Reviews in 200 Words

The Food of a Younger Land: The WPA’s Portrait of Food in Pre-World War II America by Mark Kurlansky

In Non-Fiction on July 7, 2009 at 2:41 am


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Food is weird and sexy, elaborate and efficient. It’s regional, traditional, necessary: worthy of worship. Florida’s grits & grunts, conch & hoe cakes; Mississippi’s corn bread & crabs, hush puppies & fried fish, molasses pie; Vermont’s buttermilk pancakes & maple syrup, pickled lemons & watermelon; Virginia’s fried chicken & spoon bread; Kentucky’s chess pie, old fashioned & mint julep cocktails; Alabama’s cane & candy, eggnog & fruit cake; Nebraska’s popcorn, hot dogs and kraut, lamb & pig fries; Kansas’ potatoes & gravy, roasted ears of corn; Wisconsin’s sourdough pancakes, lutefisk & meatball suppers; Indiana’s pork-cakes, persimmon pudding, sweet corn on the cob; Oregon’s wild duck, barbequed, baked, dried, and smoked salmon; Washington’s gooey-duck clams, fried smelt, apple butter; Montana’s fried beaver-tail, choke-cherry wine, wild mushrooms. Get hungry: for food and the stories of hard times, getting by, learning what makes sense. Food makes us—it’s how we celebrate and survive. It’s how we meet and depart—it’s how we marry and mark livelihood. If ever there’s a thing to write about, to pass time by, let it be food.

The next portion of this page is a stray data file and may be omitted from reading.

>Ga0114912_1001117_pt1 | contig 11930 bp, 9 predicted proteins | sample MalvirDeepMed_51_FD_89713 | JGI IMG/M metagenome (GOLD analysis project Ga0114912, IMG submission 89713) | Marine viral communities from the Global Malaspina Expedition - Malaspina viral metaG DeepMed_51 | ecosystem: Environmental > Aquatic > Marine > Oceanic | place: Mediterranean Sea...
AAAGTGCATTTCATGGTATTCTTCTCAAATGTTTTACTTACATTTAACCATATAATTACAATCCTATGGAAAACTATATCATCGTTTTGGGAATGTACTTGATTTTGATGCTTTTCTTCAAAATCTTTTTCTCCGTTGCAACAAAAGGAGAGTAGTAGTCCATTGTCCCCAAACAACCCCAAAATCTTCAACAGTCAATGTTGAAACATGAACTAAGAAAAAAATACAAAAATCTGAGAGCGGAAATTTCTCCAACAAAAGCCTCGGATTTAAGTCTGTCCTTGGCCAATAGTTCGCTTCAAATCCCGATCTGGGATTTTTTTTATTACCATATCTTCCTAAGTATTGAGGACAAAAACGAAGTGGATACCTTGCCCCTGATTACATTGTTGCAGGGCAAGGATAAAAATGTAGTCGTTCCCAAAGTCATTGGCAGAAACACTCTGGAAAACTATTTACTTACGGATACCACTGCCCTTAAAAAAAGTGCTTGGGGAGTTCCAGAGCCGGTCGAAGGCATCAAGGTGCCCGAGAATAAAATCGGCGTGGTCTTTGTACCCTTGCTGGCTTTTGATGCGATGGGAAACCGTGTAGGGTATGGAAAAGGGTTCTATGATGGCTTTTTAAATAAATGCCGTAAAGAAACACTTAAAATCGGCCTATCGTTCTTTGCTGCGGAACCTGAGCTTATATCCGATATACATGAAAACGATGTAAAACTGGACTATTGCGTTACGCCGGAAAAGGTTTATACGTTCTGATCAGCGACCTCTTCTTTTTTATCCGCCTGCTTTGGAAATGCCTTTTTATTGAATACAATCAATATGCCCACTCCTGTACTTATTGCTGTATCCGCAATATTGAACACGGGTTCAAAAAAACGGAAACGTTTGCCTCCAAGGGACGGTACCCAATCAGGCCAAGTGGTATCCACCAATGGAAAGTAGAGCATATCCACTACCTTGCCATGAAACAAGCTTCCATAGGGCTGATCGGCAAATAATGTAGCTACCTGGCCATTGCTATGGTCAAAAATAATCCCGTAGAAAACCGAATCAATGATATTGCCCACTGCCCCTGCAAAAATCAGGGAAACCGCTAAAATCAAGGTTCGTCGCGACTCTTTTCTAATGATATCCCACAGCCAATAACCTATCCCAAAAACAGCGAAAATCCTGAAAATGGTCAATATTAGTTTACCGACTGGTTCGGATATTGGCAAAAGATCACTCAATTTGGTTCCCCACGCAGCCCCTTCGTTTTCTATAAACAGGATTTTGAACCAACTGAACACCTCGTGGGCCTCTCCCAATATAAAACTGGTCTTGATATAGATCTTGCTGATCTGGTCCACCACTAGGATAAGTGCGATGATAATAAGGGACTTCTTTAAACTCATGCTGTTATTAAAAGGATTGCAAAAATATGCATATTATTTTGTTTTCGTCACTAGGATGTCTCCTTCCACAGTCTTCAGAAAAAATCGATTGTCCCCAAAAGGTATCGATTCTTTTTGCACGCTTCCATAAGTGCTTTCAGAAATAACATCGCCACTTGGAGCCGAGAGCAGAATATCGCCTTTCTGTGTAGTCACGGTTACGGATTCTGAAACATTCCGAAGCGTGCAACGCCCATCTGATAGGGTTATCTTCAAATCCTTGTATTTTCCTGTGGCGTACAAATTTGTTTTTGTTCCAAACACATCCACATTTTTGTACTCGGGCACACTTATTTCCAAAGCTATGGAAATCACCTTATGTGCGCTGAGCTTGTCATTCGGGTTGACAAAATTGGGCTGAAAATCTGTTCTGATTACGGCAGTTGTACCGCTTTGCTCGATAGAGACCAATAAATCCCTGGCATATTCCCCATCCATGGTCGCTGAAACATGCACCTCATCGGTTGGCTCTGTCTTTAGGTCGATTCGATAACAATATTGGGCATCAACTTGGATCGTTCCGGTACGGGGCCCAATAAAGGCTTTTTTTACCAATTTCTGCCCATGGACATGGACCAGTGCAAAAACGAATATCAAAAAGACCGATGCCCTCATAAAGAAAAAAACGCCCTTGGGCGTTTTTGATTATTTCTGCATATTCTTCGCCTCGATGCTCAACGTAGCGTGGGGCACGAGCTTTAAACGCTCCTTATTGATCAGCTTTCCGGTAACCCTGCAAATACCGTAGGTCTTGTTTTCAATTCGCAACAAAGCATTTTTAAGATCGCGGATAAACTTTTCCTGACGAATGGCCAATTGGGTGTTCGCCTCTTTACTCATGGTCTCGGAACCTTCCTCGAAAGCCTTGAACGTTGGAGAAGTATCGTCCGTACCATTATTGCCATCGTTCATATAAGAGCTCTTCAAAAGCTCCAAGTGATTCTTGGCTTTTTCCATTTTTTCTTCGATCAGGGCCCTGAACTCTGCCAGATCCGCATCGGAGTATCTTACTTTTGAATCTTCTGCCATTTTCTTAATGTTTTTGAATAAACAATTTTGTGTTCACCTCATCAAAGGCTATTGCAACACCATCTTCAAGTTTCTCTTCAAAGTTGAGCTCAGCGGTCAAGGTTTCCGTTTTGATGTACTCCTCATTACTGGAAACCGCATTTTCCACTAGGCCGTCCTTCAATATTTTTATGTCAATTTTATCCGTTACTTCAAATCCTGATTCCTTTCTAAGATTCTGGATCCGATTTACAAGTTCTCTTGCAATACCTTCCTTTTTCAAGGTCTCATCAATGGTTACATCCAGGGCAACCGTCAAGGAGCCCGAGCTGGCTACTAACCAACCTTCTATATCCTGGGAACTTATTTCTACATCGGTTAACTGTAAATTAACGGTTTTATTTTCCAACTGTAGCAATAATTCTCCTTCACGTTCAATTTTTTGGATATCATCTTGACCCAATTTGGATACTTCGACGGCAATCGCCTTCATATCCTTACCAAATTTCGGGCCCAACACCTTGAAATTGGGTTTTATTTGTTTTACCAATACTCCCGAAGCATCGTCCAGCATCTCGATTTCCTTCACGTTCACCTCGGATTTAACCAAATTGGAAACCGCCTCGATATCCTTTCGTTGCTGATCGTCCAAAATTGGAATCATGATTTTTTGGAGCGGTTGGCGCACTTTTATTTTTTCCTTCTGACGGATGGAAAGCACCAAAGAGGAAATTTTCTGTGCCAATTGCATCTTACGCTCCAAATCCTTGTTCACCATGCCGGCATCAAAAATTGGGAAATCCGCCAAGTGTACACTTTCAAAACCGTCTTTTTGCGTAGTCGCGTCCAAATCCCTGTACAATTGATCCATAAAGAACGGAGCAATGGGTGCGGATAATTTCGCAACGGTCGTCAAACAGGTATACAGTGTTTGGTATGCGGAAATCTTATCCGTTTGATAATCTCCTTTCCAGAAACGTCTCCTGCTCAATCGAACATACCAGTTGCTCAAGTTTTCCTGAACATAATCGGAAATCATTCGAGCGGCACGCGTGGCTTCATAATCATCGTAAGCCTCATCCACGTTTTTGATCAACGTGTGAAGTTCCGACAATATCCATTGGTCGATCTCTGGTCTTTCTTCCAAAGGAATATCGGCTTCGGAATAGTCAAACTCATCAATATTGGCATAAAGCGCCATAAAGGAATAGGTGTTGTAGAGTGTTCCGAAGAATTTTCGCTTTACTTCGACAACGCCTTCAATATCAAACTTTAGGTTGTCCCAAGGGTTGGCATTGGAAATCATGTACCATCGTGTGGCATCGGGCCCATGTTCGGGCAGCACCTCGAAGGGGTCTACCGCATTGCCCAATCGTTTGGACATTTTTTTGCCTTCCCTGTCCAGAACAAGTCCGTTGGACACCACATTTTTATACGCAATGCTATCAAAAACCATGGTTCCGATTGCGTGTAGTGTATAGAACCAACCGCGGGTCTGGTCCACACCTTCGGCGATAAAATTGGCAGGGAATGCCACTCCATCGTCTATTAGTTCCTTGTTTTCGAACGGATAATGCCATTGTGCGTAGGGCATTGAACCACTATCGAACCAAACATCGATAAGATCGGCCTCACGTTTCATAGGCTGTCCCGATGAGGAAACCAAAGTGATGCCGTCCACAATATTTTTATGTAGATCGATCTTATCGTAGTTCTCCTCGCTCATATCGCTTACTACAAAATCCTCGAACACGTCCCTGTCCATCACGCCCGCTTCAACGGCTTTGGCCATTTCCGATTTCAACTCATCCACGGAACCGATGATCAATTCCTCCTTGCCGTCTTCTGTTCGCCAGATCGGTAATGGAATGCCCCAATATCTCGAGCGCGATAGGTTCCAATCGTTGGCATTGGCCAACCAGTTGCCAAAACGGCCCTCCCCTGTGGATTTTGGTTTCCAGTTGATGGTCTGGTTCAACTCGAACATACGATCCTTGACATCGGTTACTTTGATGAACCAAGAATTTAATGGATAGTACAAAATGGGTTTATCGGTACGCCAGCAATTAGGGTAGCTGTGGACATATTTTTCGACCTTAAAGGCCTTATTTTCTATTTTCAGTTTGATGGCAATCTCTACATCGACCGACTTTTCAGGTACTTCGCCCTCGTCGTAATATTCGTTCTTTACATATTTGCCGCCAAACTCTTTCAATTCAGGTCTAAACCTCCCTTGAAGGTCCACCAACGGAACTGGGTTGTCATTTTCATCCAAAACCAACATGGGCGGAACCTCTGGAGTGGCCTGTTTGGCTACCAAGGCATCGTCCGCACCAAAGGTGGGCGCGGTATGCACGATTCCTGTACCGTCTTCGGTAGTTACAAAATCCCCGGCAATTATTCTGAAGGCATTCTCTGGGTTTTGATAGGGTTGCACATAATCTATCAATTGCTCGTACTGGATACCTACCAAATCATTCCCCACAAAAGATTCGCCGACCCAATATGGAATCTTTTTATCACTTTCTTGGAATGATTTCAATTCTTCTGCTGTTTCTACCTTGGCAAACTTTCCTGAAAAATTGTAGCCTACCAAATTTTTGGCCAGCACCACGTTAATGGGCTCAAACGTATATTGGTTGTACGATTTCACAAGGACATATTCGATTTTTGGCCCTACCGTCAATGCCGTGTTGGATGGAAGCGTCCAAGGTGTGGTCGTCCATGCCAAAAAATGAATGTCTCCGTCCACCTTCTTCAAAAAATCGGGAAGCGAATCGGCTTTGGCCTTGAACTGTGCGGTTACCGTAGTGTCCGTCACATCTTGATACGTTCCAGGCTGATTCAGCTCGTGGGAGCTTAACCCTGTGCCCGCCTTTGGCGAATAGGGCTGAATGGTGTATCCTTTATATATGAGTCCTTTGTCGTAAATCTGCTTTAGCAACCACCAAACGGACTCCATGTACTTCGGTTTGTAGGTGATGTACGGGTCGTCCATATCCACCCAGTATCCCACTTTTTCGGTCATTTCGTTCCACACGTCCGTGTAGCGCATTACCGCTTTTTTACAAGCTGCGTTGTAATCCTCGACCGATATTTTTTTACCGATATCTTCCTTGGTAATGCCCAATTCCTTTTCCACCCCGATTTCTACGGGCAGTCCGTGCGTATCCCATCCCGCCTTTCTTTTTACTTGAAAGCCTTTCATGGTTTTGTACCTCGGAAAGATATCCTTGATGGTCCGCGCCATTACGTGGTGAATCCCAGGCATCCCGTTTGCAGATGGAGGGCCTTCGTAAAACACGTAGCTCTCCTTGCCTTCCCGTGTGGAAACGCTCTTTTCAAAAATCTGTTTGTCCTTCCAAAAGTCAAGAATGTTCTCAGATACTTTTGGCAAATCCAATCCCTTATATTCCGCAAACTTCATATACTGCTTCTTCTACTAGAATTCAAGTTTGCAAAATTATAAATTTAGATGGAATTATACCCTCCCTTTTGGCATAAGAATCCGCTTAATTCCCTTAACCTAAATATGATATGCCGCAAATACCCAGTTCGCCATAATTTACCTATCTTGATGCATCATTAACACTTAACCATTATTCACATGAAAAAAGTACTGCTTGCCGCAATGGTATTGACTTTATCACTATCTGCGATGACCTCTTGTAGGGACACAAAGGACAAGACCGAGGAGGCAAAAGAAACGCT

1. Hungry now. Great review.

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